If folks would apply your ideas about training for the replacement behaviors you want, so many cats could be saved from ending up in shelters and euthanasia. Terry, I hope you will consider starting a YouTube Channel with short training videos. Break it down to very incremental goals and make them 10 to 15 minutes long. There are a few very simple (but not obvious) ways to making these build viewership. I’ll tell you what, I’ll write all your video titles and will increase the clicks on them threefold just by using a few digital Marketing tricks I know. One series for cat and dog owners, and another for horse owners and riders. Love Your Dog: How to happily housebreak your new puppy in two short weeks, Love Your Dog: How to happily teach your dog to walk on a leash, Love Your Horse: How to teach your horse to be your best friend, Love Your Horse: How to happily teach your horse to stand still for tacking up…well, you get the idea. Revenue from the videos and advertisers, then the books…then the speaking tours….

    Change the world. Go on. I dare you. I’ll help. 🙂

    • Terry Golson Post author

      My parents had a heated, padded igloo in the garage for our white cat that lived outdoors. My Dad reached in to pet her one day and heard a nasty noise – a white opossum had taken up residence!

  • Jan;

    Up until 10 years ago we always had Labrador’s which were so friendly, when our last one passed we decided at our age a dog would be to boisterous. We then got our first cat a beautiful ginger and white called Scruffy because he was the runt of the litter and looked terrible for about 3 months. Very sadly he had a large inoperable tumour when he was 5 years old and we had to have him put down. We went to the local rescue and a mother had been brought in with her kittens, we choice two a grey, black and white boy and a Calico or Tortoiseshell as we call them female, her markings are adorable she has one front leg which is ginger/white stripes and the other is grey/white stripes. They adore each other, Timmy has grown into a very big boy and is very protective of his sister Missy ( names chosen by the grandkids ).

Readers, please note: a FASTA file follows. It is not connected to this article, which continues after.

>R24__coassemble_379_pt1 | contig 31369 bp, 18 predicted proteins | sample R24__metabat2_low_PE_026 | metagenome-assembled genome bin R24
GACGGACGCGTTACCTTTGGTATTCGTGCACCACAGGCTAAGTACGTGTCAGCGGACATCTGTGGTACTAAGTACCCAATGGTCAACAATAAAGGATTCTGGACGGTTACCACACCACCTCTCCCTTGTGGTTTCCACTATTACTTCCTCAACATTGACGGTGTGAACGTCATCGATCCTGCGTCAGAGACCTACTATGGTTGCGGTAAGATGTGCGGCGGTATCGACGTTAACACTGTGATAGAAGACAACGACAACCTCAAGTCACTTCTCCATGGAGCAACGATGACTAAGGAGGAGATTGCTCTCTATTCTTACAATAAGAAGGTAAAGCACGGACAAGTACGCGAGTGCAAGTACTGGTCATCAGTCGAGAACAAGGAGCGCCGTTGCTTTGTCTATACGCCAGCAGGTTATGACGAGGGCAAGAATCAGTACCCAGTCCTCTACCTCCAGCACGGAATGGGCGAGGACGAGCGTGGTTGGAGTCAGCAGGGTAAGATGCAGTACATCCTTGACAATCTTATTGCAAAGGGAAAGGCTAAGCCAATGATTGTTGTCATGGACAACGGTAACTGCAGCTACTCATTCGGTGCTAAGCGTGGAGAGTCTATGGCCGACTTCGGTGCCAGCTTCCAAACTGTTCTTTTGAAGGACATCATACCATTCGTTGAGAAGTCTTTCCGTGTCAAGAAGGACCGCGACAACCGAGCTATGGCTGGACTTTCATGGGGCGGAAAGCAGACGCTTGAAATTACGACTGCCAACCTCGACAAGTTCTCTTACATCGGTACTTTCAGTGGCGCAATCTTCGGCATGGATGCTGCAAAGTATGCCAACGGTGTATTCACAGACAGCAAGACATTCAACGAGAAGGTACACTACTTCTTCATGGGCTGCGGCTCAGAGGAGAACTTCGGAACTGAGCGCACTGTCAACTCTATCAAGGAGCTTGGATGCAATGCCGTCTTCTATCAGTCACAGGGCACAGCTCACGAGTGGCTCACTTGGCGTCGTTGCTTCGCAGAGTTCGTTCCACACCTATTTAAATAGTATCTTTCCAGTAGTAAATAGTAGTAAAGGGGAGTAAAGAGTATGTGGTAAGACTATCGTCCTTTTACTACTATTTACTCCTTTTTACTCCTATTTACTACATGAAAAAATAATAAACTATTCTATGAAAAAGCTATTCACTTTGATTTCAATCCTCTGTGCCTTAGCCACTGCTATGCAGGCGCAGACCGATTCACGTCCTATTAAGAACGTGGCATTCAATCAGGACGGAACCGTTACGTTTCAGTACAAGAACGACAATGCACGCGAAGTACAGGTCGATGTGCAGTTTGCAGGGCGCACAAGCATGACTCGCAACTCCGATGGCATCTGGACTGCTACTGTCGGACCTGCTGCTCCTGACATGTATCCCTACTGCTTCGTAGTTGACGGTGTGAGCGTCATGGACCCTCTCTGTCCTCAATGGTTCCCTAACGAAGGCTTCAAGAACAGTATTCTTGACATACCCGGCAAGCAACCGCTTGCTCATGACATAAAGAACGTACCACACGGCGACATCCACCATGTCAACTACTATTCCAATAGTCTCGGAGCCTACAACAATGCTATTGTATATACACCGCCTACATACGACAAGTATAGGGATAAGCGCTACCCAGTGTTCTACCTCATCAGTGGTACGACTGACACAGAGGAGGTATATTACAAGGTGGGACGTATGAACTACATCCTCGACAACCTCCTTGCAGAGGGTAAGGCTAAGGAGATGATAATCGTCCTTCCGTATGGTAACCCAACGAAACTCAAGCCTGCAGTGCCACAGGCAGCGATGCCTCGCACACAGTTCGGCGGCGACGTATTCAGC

Although we miss the dogs, cats are wonderful company and a lot easier to look after..:)

  • Michelle

    I loved all of this – the training of Ilana, that Daniel sought your help in choosing and shopping for his cats, and the beautiful photos. Hope you didn’t have too bad an allergic reaction!

    • Terry Golson Post author

      New apartment with wood floors. I was fine, and could even hold the cats without my eyes puffing up. But next time I visit, I’ll stay in a hotel.

Comments are closed.